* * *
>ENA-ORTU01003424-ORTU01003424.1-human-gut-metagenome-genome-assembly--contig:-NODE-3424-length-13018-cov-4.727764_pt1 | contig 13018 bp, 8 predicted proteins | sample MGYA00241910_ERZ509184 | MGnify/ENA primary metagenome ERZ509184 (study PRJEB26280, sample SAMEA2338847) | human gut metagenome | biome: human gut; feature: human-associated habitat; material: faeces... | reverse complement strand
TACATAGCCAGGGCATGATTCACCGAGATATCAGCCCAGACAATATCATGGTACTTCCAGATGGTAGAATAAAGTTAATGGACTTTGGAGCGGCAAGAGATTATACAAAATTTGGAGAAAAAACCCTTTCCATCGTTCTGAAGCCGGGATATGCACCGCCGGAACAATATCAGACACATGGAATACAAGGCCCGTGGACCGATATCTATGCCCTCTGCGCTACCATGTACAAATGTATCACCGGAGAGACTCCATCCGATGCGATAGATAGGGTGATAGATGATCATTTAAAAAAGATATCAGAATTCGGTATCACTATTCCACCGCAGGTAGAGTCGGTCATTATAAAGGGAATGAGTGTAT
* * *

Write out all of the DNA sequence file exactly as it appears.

>ENA-ORTU01003424-ORTU01003424.1-human-gut-metagenome-genome-assembly--contig:-NODE-3424-length-13018-cov-4.727764_pt1 | contig 13018 bp, 8 predicted proteins | sample MGYA00241910_ERZ509184 | MGnify/ENA primary metagenome ERZ509184 (study PRJEB26280, sample SAMEA2338847) | human gut metagenome | biome: human gut; feature: human-associated habitat; material: faeces... | reverse complement strand
TACATAGCCAGGGCATGATTCACCGAGATATCAGCCCAGACAATATCATGGTACTTCCAGATGGTAGAATAAAGTTAATGGACTTTGGAGCGGCAAGAGATTATACAAAATTTGGAGAAAAAACCCTTTCCATCGTTCTGAAGCCGGGATATGCACCGCCGGAACAATATCAGACACATGGAATACAAGGCCCGTGGACCGATATCTATGCCCTCTGCGCTACCATGTACAAATGTATCACCGGAGAGACTCCATCCGATGCGATAGATAGGGTGATAGATGATCATTTAAAAAAGATATCAGAATTCGGTATCACTATTCCACCGCAGGTAGAGTCGGTCATTATAAAGGGAATGAGTGTAT